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Chapter: Essentials of Anatomy and Physiology: The Endocrine System

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The Endocrine System

The Endocrine System
Endocrine glands are ductless; that is, they do not have ducts to take their secretions to specific sites.

The Endocrine System

We have already seen how the nervous system regulates body functions by means of nerve impulses and integration of information by the spinal cord and brain. The other regulating system of the body is the endocrine system, which consists of endocrine glands that secrete chemicals called hormones. These glands, and the names of the hormones they secrete, are shown in Fig. 10–1.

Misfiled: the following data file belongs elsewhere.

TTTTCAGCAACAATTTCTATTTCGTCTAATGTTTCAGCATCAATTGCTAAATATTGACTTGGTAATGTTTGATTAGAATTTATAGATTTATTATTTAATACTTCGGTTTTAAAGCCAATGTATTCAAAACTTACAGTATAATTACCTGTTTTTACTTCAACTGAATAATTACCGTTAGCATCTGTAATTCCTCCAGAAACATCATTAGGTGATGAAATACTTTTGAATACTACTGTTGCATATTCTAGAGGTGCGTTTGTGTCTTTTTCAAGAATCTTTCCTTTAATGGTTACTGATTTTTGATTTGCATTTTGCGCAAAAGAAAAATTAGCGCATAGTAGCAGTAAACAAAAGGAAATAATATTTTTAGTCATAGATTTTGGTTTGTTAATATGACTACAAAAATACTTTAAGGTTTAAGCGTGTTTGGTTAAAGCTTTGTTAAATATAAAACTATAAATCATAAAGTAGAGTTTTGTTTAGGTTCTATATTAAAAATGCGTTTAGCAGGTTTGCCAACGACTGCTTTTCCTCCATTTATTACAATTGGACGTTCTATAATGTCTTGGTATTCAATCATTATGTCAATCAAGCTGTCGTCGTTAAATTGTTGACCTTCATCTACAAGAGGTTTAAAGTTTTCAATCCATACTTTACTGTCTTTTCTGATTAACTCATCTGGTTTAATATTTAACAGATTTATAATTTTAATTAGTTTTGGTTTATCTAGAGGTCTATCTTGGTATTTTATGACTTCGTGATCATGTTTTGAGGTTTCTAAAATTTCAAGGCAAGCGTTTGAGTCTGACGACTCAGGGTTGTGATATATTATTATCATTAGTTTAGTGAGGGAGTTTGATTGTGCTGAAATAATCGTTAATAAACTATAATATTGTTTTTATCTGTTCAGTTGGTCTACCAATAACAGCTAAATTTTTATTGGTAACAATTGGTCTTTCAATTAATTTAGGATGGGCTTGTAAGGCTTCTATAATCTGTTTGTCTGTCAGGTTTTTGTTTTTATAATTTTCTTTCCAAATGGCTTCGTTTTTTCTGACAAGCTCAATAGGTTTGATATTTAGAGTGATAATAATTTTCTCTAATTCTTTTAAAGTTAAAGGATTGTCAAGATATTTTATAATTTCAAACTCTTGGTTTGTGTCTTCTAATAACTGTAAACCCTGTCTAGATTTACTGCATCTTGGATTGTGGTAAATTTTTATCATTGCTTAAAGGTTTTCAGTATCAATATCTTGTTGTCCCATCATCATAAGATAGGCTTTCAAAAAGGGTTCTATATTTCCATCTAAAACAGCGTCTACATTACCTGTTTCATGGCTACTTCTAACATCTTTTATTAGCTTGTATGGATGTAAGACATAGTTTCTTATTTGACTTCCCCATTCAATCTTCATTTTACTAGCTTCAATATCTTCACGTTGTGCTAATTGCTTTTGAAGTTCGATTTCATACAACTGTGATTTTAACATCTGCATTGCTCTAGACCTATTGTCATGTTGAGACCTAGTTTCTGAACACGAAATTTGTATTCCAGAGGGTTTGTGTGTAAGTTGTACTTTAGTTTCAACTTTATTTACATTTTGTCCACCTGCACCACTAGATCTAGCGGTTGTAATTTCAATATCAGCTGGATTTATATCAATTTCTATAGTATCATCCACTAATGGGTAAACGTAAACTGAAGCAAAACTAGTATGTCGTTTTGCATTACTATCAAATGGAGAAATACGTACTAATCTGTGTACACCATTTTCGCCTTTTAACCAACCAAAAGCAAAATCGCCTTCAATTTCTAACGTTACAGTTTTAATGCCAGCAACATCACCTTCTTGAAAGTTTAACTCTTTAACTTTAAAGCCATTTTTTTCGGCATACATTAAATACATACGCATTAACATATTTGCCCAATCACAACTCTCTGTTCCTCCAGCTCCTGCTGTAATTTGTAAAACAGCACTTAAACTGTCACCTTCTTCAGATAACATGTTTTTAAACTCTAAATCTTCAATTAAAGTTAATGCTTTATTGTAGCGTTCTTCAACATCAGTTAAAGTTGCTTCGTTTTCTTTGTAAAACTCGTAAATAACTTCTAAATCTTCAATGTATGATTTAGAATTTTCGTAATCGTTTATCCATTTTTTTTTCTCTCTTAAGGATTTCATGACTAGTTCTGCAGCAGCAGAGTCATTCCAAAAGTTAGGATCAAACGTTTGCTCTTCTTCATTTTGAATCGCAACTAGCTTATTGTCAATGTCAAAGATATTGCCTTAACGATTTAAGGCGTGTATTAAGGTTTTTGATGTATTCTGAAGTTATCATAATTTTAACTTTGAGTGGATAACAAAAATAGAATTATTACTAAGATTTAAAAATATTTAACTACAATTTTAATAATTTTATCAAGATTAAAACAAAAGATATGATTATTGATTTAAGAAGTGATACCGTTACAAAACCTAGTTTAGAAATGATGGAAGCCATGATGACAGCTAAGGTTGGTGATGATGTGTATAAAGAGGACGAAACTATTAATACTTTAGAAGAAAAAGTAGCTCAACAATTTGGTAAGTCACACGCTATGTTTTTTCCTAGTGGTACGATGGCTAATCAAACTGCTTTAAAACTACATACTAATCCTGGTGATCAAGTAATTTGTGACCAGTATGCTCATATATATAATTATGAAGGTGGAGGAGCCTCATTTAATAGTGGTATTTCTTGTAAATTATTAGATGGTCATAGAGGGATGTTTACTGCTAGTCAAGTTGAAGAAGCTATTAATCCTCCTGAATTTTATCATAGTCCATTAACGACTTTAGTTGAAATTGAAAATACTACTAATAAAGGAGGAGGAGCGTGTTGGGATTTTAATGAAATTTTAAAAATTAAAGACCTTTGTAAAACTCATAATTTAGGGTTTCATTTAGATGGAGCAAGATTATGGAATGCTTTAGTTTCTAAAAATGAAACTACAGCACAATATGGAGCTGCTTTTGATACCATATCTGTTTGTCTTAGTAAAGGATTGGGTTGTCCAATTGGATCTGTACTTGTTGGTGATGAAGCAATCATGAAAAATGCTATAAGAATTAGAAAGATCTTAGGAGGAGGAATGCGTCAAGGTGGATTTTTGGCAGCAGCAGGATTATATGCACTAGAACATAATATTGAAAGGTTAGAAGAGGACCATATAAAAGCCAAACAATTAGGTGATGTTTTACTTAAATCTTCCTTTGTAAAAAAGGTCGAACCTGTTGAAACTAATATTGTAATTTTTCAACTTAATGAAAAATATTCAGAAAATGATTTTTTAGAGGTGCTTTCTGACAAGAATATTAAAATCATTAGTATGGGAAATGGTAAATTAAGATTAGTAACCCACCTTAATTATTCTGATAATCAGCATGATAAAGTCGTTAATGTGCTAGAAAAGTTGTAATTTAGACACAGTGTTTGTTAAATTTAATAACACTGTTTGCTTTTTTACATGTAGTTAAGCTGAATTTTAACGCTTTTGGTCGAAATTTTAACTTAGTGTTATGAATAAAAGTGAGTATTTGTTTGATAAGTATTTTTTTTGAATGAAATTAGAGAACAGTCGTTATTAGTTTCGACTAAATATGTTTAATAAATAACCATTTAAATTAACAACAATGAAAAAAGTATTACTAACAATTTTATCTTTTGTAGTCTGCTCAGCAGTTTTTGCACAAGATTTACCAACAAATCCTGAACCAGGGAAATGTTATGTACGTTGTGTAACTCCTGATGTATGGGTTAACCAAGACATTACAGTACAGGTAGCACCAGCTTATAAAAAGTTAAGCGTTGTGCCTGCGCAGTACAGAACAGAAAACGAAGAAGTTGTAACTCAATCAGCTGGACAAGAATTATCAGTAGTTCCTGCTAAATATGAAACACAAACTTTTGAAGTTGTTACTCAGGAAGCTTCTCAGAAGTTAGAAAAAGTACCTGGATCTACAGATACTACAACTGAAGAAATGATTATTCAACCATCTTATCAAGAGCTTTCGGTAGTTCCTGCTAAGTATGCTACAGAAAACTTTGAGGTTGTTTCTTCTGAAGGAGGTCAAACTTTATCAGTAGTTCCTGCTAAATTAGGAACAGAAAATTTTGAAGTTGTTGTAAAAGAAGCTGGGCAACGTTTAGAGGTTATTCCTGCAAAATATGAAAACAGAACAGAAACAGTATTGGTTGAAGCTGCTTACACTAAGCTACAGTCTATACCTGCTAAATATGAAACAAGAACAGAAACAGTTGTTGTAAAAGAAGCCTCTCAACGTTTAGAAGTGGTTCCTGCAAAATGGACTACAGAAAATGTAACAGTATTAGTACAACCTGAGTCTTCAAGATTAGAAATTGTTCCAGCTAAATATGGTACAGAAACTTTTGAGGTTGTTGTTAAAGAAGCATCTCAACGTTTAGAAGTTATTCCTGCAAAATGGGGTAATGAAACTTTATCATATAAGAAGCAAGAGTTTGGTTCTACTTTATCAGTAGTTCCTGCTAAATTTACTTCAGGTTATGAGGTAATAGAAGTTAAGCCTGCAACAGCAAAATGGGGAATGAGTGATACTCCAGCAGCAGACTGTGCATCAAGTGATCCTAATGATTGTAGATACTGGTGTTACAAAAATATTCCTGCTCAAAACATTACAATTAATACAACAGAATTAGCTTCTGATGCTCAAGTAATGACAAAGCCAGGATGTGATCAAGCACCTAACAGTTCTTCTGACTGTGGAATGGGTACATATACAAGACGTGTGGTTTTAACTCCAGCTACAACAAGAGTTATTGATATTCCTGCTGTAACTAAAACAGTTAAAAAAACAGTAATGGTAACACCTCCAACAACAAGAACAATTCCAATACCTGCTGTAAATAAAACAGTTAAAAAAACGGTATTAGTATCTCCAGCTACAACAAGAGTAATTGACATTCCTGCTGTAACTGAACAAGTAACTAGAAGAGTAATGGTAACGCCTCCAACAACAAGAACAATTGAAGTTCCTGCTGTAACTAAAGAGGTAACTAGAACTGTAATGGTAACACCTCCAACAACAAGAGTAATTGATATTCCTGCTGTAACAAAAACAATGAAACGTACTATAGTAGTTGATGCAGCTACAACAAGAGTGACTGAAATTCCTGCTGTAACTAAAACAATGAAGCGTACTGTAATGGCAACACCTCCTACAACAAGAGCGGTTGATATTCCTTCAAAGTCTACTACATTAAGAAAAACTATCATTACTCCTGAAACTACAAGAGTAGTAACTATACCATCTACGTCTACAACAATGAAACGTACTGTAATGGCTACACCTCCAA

Endocrine glands are ductless; that is, they do not have ducts to take their secretions to specific sites.


Figure 10–1. The endocrine system. Locations of many endocrine glands. Both male and female gonads (testes and ovaries) are shown.

QUESTION: Why is the location of the thyroid gland not really important for its function?

Instead, hormones are secreted directly into capillaries and circulate in the blood throughout the body. Each hormone then exerts very specific effects on certain organs, called target organs or target tissues. Some hormones, such as insulin and thyroxine, have many target organs. Other hormones, such as calcitonin and some pituitary gland hormones, have only one or a few target organs.

 

In general, the endocrine system and its hormones help regulate growth, the use of foods to produce energy, resistance to stress, the pH of body fluids and fluid balance, and reproduction.


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